… Well, Orville, like Star Trek, is really about inclusion. I mean, think about it. Star Trek was one of the most diverse shows of its time. It showed mixed race couples long before even commercials were showing them. I remember during my years of doing commercials, I was involved in a whole bunch of them for a while. They were trying to pair me up with a Caucasian guy and put rings on our fingers to make it look like we were a couple. But the client pulled it, saying, “No, our audience doesn’t want to see a mixed race couple.” This was back in the 90s. So, we’ve come a long way. Shows like the Orville, which are all about radical inclusion, are really awesome. You know, they include aliens and everything. On the Orville, you have a human having a relationship with an alien that’s just a blob, like a blob of slime on the floor. It’s funny, but it also makes you think. If a human can have a real relationship with a blob on the floor, why can’t humans get along with each other, right?…
I had the pleasure to talk to Kelly Hu. Kelly is a highly versatile American actress, voice artist, former fashion model, and beauty queen who has made notable contributions to film, television, and animation. Born on February 13, 1968, in Honolulu, Hawaii, she carries a rich cultural heritage of Chinese, English, and Hawaiian descent.
Hu is currently starring as Detective Veronica Jin in the critically acclaimed Starz series, BMF, executive-produced by Curtis “50 Cent” Jackson. A unique character, Jin is the only Asian American female detective in the murder capital of the world, bringing her experiences as a product of the American Dream to the gritty crime drama.
Throughout her career, Hu has shown a strong range of talent. Notably, she starred in the CBS show, East New York, the Critics Choice and Hollywood Critics Association-nominated film, List of a Lifetime, and blockbuster films like The Scorpion King and X Men 2. Her other credits span from Arrow, The Doors, The Vampire Diaries, Hawaii Five-O, Nash Bridges, Army Wives, Finding Ohana, and she also lends her voice to the popular animated series, Phineas and Ferb.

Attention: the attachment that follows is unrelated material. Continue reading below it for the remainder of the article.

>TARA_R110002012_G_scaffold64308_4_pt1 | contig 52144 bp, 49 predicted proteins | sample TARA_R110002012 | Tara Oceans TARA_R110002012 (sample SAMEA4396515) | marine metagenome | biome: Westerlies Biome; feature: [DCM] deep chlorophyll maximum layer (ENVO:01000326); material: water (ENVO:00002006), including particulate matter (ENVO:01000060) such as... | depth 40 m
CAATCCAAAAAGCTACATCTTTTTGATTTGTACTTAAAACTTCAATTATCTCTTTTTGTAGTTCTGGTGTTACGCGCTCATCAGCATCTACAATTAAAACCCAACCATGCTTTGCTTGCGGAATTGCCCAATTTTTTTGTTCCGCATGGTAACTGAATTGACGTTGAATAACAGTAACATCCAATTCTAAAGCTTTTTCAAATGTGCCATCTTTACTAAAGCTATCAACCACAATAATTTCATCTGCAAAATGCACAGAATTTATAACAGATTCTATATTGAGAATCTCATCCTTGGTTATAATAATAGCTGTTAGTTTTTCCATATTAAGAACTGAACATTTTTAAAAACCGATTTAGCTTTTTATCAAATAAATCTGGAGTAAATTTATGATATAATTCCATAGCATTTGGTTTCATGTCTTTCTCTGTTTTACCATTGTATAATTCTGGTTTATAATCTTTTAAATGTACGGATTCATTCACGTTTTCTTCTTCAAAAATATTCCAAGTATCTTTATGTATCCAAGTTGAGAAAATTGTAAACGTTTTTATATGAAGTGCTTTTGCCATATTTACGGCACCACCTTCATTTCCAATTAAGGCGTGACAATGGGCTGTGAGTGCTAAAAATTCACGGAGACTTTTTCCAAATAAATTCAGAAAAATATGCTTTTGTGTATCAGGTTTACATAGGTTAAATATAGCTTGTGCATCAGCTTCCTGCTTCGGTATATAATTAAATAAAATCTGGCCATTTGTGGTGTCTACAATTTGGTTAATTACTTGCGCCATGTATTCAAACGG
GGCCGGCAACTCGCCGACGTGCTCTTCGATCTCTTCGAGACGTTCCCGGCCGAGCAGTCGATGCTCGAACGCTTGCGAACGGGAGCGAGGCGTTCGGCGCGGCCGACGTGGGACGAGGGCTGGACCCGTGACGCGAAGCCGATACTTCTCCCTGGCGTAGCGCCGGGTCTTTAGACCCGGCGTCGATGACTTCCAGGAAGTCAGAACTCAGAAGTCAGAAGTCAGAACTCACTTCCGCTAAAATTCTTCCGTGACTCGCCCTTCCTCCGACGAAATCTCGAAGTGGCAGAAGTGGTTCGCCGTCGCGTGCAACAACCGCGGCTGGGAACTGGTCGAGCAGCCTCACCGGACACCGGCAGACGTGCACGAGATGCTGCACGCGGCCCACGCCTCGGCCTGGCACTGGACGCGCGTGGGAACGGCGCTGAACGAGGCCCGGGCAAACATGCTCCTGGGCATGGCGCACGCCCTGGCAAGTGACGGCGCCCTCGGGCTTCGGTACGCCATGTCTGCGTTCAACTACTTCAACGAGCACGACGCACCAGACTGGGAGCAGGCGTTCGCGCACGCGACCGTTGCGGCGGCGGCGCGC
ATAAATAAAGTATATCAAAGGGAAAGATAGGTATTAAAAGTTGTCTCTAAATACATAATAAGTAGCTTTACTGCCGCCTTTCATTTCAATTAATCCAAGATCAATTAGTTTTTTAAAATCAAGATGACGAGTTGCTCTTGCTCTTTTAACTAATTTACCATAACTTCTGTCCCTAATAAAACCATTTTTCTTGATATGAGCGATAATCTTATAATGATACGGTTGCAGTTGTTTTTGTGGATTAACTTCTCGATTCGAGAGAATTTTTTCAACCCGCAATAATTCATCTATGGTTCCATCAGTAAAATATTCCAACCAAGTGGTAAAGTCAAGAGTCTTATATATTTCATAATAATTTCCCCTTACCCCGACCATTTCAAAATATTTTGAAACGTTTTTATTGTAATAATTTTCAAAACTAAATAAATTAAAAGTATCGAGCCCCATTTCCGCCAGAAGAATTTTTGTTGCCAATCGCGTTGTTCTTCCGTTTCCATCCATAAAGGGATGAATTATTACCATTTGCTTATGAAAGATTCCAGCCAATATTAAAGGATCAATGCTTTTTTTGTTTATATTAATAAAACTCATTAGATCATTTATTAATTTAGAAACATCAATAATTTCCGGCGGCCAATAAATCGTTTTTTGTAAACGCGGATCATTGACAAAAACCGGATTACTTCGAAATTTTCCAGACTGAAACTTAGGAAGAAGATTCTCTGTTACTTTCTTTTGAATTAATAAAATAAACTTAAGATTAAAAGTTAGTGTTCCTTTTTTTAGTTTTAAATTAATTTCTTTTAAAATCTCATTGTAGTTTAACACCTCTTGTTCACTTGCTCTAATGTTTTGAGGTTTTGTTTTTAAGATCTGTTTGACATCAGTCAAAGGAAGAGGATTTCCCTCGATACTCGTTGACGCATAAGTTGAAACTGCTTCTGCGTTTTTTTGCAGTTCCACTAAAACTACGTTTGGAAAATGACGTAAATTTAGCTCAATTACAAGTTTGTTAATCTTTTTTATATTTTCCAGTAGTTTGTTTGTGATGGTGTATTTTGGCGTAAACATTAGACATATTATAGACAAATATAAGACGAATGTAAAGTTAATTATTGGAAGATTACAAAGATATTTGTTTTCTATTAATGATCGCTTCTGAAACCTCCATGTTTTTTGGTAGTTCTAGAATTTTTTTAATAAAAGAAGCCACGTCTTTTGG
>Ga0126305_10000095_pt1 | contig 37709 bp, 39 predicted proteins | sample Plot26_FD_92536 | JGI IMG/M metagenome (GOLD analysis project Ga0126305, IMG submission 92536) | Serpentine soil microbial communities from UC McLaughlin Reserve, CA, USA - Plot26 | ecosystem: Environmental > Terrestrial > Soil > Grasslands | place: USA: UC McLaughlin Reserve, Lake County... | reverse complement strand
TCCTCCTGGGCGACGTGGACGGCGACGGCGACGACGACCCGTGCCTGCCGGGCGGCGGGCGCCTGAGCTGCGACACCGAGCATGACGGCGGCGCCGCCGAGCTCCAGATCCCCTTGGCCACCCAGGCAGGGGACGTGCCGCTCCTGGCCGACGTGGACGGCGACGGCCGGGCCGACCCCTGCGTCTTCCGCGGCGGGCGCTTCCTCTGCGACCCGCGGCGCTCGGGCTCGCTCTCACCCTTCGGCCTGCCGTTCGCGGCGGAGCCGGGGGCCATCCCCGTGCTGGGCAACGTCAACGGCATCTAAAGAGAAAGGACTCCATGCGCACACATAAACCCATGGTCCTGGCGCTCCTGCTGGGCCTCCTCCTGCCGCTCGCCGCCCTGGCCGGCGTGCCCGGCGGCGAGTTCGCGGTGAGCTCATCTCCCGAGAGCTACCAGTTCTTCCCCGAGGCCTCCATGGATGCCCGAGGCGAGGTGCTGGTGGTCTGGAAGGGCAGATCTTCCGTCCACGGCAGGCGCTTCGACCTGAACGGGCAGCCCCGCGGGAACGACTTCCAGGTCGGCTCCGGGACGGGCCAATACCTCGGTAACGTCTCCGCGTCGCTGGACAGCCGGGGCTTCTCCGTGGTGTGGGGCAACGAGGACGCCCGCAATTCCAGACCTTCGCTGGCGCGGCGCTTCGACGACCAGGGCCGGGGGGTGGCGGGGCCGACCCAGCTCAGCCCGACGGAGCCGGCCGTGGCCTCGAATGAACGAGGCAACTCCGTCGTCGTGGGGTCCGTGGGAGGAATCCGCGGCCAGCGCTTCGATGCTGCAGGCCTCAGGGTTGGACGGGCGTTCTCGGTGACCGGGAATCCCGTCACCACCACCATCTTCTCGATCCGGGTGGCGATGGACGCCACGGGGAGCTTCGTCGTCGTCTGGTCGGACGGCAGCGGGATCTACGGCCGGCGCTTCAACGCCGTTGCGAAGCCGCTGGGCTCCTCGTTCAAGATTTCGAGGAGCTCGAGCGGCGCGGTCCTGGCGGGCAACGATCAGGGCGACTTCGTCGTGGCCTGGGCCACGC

Before her acting career, Hu was a prominent figure in the beauty pageant circuit, representing Hawaii in the Miss USA pageant and earning the title of Miss Teen USA. She’s frequently been featured in People magazine’s Most Beautiful issue, exemplifying her influence both on-screen and off.
Beyond her professional endeavors, Hu holds a lifelong interest in singing, dancing, and martial arts. In her personal life, she is an avid poker fan and frequently participates in major competitions. Her activism work is prominent, supporting various Asian American initiatives, children’s hospitals, and environmental causes, particularly those concerning her home state of Hawaii.
With her exceptional range and rich career, Kelly Hu continues to bring unique and complex characters to life, inspiring audiences worldwide.
Yitzi: Kelly, it’s a pleasure to meet you. Thank you for your time. Our readers would love to hear about your origin story. Could you share some of your childhood experiences and how you grew up?
Kelly: Sure! I was born and raised in Hawaii, primarily on Oahu in Honolulu. However, I also spent a few years living with my grandparents on Maui. As for my modeling journey, it began in the typical ’80s fashion. I was discovered at a mall and started modeling at the age of 13. Initially, I did some work for local stores and such. Eventually, I began modeling in Japan, specifically for Japanese clients. My agent advised me to attain a title like Miss Hawaii Teen to enhance my promotion in Japan since I was still a teenager at that time. Consequently, I decided to participate in a pageant, aspiring to win the Hawaii title, which I ultimately did. Subsequently, I had to compete nationally as part of the prize for winning the Hawaii pageant. Surprisingly, I also won the national pageant, making me Miss Teen USA in 1985. This accomplishment played a significant role in launching my modeling career and provided me with opportunities to pursue acting as well.
Yitzi: I’d love to hear more about how you began acting. What’s the next part of the story?
Kelly: Well, I was only 16 when I won the pageant, so I was still a junior in high school. I had to finish up my high school graduation. I was one of those kids that took drama every single semester, so that’s all the experience that I had. Mr. Bertino, who was amazing, was my high school drama teacher. He gave me so much information about not just the acting part, but also the business side of things. He was also an actor, auditioning for roles like Magnum PI, which was being shot in Hawaii. After graduating high school, I immediately got cast in my first SAG job, which was an episode of Growing Pains. The servers on the show come to Hawaii on vacation. Before the episode even aired, I packed up my bags and moved to Los Angeles.